Made on Haida Gwaii: Filmmaker and youth worker Kiefer Collison

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Today we resume our 'Made on Haida Gwaii' series, highlighting the accomplishments of young people who call the islands on the Pacific coast home. On Saturday, Haida Gwaii was rocked by a 7.7 magnitude earthquake, the strongest registered in Canada in over half a century. Fortunately, there were no fatalities or major injuries reported. 

This is the eighth installment of the 'Made on Haida Gwaii' feature series, by writer April Diamond Dutheil. Twice a month, we showcase the story of a talented young person who calls Haida Gwaii home. In this vast country, our major urban centres tend to soak up most of the attention. This collection of success stories, about young people living on these beautiful but remote islands off the Pacific coast, aims to disrupt the dominant myths of what it means to grow up in Canada's North.

"Surviving."

This is the answer Kiefer Collison gives when asked about his biggest accomplishment. He goes on to explain: "Surviving expectations of disgruntled family members, and drunks, and what you're expected to become. When I was in high school I guarantee you that my teachers didn't think that I would turn out like this."

Self-described as an awful student and a hellraiser, Kiefer Collison is now a youth worker, early career filmmaker and an emerging community leader from Old Massett. 

With the shutdown of the teen centre, recreation centre and arcade -- services that he enjoyed as a youth -- Kiefer found himself organizing sports to fill the time. "Six days a week we were playing soccer 'cause these kids had nothing to do," he says. Kiefer points to undeniable holes in youth services today, "There's this generational gap where these kids are used to having nothing."

To do more for youth he applied for the position of Youth Worker and was asked to submit three letters of recommendation. Unknowingly, letters of support endorsing Kiefer trickled in from the community. The hiring committee received a total of 17 letters. "I was a shoe-in, I guess," says Kiefer.

Along with a small team of youth advocates, Kiefer has been working to start-up Old Massett's new teen centre, an impressive space designed intentionally to be youth-functional while housing an aged Haida totem pole. Plans for the centre include a social enterprise gift shop, a recording studio and a cultural room where youth have a "one-stop-shop" access to cultural resources, such as food gathering equipment. 

Kiefer says being employed as a youth worker allows him to invest more time into the community, doing projects that would otherwise be volunteer. His intentions for this work are transparent and make sense, "This is my home. This is it. I want to make it as nice as it can be," he says.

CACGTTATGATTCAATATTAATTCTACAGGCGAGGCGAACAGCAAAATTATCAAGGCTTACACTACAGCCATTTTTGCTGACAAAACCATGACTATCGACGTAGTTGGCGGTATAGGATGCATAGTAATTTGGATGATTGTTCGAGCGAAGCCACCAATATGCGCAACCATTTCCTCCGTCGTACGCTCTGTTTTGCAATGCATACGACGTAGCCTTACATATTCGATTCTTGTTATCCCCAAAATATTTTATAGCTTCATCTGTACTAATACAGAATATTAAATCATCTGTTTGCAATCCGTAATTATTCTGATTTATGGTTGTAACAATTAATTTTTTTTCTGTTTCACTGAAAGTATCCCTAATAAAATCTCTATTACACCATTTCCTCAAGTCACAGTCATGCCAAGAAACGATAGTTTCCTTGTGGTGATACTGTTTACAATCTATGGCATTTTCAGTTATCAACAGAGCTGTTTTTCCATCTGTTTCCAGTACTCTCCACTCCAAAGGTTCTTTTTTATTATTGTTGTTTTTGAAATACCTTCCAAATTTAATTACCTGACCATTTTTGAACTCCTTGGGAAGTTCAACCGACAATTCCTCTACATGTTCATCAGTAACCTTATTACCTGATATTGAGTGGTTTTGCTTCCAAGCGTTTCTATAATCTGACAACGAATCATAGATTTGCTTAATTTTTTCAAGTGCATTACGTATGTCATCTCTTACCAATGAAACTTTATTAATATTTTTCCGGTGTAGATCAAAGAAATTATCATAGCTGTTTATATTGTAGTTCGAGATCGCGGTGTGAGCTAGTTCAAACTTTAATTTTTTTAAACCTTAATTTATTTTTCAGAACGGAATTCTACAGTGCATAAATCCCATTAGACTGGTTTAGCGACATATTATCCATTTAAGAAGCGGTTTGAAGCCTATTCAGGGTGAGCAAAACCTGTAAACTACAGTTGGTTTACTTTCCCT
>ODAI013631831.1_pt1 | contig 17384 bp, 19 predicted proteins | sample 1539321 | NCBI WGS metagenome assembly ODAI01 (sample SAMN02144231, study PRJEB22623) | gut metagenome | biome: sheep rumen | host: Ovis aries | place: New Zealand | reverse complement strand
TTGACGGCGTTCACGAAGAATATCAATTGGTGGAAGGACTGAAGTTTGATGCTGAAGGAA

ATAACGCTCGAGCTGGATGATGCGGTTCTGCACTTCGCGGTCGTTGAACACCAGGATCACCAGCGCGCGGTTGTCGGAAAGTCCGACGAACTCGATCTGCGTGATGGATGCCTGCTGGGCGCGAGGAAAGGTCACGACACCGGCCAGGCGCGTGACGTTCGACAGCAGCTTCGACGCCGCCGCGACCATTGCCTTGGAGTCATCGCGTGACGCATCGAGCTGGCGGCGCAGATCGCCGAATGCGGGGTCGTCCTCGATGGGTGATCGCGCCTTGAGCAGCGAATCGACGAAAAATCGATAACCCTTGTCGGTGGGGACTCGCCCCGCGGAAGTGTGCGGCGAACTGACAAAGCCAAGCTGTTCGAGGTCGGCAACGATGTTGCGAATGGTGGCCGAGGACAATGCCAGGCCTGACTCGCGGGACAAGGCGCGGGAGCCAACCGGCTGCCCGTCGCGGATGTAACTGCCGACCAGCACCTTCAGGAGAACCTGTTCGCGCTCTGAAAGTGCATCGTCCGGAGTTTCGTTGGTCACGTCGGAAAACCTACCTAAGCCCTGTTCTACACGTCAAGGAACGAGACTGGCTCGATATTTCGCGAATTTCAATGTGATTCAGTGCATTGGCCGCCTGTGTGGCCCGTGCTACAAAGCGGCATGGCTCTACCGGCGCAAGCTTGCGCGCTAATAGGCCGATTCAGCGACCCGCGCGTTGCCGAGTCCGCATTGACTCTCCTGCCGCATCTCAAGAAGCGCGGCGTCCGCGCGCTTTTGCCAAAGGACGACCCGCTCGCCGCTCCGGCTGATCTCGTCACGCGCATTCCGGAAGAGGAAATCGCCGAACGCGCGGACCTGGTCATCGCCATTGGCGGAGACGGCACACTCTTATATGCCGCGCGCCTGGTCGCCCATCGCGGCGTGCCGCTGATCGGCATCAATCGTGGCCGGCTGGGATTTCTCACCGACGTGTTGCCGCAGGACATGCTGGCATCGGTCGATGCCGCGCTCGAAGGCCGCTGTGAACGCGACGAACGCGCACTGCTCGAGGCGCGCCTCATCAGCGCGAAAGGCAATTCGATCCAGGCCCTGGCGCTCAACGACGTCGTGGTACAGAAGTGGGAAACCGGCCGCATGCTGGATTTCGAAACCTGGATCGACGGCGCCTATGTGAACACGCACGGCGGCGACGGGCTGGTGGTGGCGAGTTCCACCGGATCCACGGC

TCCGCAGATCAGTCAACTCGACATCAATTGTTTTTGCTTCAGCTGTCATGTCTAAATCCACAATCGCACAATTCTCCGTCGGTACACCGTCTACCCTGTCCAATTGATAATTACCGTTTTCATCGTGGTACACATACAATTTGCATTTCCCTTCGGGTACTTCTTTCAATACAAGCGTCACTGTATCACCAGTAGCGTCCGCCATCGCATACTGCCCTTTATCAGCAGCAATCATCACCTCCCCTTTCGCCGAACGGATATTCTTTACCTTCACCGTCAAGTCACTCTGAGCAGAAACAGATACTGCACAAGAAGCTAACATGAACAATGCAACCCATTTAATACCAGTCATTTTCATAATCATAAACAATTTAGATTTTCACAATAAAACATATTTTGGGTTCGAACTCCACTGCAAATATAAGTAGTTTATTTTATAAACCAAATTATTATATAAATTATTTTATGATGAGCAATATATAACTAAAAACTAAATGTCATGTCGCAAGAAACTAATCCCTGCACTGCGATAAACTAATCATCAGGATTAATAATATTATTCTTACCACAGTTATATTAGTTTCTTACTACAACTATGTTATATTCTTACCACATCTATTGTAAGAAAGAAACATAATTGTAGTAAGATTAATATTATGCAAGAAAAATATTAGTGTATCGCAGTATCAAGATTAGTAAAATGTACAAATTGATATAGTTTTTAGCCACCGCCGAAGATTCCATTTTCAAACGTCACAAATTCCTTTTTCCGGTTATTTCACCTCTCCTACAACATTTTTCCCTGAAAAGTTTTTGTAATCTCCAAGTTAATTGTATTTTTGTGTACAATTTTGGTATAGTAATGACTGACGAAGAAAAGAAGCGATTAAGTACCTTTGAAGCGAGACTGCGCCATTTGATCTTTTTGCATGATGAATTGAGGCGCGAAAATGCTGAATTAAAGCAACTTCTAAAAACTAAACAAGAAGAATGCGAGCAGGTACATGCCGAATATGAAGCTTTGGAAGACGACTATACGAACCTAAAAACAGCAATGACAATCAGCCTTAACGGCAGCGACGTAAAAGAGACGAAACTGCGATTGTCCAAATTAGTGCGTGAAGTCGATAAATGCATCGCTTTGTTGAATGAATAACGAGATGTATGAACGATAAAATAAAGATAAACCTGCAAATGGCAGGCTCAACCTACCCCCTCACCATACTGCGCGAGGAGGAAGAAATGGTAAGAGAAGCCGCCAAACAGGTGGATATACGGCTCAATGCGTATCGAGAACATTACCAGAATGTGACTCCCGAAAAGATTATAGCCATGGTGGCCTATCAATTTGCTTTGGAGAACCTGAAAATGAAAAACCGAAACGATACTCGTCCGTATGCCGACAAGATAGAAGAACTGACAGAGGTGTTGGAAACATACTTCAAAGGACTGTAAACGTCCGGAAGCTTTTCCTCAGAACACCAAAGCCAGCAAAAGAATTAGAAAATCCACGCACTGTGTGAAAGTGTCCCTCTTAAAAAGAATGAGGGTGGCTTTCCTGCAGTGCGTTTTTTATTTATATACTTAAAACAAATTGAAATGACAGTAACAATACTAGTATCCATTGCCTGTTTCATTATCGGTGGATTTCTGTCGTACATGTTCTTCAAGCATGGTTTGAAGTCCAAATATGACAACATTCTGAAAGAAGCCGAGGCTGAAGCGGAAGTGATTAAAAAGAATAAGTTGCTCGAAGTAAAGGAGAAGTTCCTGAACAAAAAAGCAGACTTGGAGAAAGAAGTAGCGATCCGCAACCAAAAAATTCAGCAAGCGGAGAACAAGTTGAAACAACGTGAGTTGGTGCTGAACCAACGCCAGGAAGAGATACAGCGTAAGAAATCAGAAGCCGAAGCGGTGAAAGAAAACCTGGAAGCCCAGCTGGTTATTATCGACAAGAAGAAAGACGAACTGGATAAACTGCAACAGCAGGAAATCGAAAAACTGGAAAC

This role hasn't been one-directional for Kiefer. Instead it has challenged him to make intentional choices about how to live his life. "This job has really cut into my partying career," says Kiefer. "And yeah, I guess I can thank them for that because I'd rather be here with them." 

"I'm just trying to help [youth] out, guide them, there are so many bad influences out there and so much crap that is socially acceptable in this town," says Kiefer, who is aware of the obstacles that reduce his impact as a youth worker. 

Reminiscing about his childhood on Haida Gwaii, Kiefer describes it as nothing short of amazing. Similar to many young people from here, his summers, weekends and after school time was spent fishing, camping, hiking and journeying off island.

"When I was younger I thought that's all it was, I was going to live in the city and do something there," he says. "I'm sure that’s the same view of 90 per cent of the kids here. You don't realize what you've got until it's gone.” 

After high school, Kiefer moved to Kelowna, but was later recruited back to Haida Gwaii for a filmmaking opportunity. 

Filmmaking from the young age of 15, Kiefer has developed strong abilities at the pre and post-production stages, and has already assisted with a number of short films on the topics of racism, Haida language, Elders' knowledge, historical community events, and the controversial Enbridge pipeline project. His dream is to make filmmaking a full-time career.  

"Man, I love [Haida Gwaii], I can't not be here, so it's definitely home," he says. "But it would be nice to go to school, bring resources back to teach kids more and show them that there are possibilities on the island.”

 

April Diamond Dutheil is a social advocate, entrepreneur, scholar and researcher of northern and Arctic issues, one of Canada's Top 20 Under Twenty and a recipient of the Association of Canadian Universities for Northern Studies' Northern Resident Research Award. April is committed to strengthening knowledge and understanding of the social issues facing Canada's North. You can follow @ProjectGwaii on Twitter.

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